The first issue is rather strange because under the current policy, official communications are already sent to U of M email addresses by default. The only reason a staff member would use your personal address, then, is if you initiated contact and—presumably—proved your identity, making the whole issue irrelevant. The second issue is presumably meant to prevent cheating. But what’s to stop a potential cheater from giving someone else access to his email account? Or, for that matter, using his email account to send material he didn’t write? The additional security in this case is illusory, like locking the doors on a windowless Jeep.
There are a few other reasons for the policy change, though none so clearly thought out as those two. For instance, one concern is that the university cannot guarantee the persistence of, say, a Gmail or Hotmail address. A student might use an external account to contact the university and then deactivate it, at which point someone else could claim the address. However, since the university already defaults to using your U of M address for outgoing mail, it’s not clear how this would be a problem, except in the very unlikely scenario of a student deactivating their Hotmail account in the middle of a conversation with U of M staff.
Another concern is that external email addresses may be “inappropriate [ . . . ] or unprofessional.” This is another non-problem because there is an accepted convention that students are not expected to be as formal or professional as professors or university staff. Students do not ordinarily write exams wearing a gown and sword belt, and yet I am aware of no dress code amendment initiatives aiming to change that. In any case, it’s not clear what this concern has to do with streamlining processes or protecting students’ privacy.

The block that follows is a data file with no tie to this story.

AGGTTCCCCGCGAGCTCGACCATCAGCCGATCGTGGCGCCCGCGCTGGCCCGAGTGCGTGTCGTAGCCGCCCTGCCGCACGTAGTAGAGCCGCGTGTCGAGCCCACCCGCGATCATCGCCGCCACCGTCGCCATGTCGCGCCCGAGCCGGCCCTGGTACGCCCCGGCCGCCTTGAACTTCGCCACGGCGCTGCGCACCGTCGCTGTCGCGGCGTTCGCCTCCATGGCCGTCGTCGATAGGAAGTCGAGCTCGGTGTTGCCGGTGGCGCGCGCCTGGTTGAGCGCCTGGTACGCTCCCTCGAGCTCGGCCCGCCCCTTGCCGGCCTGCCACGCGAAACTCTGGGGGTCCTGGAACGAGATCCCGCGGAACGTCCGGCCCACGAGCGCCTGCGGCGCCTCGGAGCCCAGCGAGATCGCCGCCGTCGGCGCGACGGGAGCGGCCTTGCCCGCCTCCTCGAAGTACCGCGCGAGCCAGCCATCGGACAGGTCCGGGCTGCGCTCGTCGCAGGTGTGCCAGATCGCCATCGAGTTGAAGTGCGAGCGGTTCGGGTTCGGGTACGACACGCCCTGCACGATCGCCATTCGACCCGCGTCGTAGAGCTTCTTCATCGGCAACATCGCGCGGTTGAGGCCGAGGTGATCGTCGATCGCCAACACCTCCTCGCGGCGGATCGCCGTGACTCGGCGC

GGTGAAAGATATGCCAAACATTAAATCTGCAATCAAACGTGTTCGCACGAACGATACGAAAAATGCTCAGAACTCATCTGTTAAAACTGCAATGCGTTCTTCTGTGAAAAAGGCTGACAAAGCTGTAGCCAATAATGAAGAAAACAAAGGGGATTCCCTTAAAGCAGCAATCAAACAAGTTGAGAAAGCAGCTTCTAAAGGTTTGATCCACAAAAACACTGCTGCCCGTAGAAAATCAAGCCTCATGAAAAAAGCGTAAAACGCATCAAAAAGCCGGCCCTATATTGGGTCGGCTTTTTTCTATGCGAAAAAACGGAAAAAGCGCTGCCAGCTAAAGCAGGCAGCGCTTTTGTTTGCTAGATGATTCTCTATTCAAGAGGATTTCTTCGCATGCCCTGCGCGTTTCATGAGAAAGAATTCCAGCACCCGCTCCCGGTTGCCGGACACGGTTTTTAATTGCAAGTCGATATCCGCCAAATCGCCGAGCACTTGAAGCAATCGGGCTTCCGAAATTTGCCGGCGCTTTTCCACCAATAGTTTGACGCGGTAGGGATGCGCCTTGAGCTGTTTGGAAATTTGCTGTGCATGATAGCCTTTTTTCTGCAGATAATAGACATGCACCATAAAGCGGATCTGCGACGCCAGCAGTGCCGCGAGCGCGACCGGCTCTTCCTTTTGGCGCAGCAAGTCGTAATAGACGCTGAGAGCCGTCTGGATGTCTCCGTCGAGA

U OF M UNABLE TO GUARANTEE YOUR PRIVACY
In fact, the new email policy will actively harm students’ privacy. The university already has large amounts of personal data stored on its servers. With this policy, they are asking for more. Their reasons for asking are dubious and they have no intention of protecting this data. According to a disclaimer that is shown when you claim your myumanitoba account, “The University of Manitoba cannot and does not guarantee protection against the possible disclosure of your data including, without limitation, against possible disclosures of data in accordance with the laws of a foreign jurisdiction.”
It is simply bizarre, in the wake of all the recent revelations about privacy and the disclosure of data, that the university would claim to be protecting our privacy by requiring us to store more and more personal data on their servers. In particular, a legal disclaimer like the one above is chilling, especially given that Microsoft—which operates the Outlook Web App—was the very first company to get involved in the NSA’s Prism program. It’s debatable whether the new email policy will actually make anything easier for anyone – though it’s very unlikely it will make things easier for students or faculty. However, it certainly is not going to protect anyone’s privacy.